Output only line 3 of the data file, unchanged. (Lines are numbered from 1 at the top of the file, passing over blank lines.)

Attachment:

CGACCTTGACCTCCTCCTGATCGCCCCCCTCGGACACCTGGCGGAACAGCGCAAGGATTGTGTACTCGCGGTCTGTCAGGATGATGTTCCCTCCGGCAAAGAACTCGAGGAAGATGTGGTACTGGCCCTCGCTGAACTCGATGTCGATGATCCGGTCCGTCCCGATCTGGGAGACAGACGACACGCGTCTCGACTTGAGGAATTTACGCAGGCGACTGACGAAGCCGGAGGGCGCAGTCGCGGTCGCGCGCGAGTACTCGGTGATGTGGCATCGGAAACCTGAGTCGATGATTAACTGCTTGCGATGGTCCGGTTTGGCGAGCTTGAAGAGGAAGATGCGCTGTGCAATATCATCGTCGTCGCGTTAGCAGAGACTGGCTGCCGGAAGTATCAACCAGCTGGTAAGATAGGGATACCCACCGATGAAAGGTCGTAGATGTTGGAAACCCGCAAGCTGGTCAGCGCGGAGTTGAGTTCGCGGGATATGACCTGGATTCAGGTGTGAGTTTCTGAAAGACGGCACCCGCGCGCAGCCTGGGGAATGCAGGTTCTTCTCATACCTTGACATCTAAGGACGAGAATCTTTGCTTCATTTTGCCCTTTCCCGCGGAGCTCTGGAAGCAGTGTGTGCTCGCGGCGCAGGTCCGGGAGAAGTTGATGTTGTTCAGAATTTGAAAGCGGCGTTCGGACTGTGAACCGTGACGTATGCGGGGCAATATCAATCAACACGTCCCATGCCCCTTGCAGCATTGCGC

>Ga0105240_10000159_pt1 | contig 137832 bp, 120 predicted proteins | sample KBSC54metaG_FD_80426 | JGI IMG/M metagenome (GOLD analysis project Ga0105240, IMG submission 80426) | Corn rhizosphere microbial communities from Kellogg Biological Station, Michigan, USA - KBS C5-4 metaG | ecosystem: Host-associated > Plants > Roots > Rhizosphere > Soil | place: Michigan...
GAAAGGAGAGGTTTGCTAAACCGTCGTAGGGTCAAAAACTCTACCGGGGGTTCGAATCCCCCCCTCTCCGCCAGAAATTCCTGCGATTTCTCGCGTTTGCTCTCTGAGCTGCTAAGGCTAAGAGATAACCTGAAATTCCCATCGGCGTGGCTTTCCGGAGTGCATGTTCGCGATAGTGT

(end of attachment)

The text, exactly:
GAAAGGAGAGGTTTGCTAAACCGTCGTAGGGTCAAAAACTCTACCGGGGGTTCGAATCCCCCCCTCTCCGCCAGAAATTCCTGCGATTTCTCGCGTTTGCTCTCTGAGCTGCTAAGGCTAAGAGATAACCTGAAATTCCCATCGGCGTGGCTTTCCGGAGTGCATGTTCGCGATAGTGT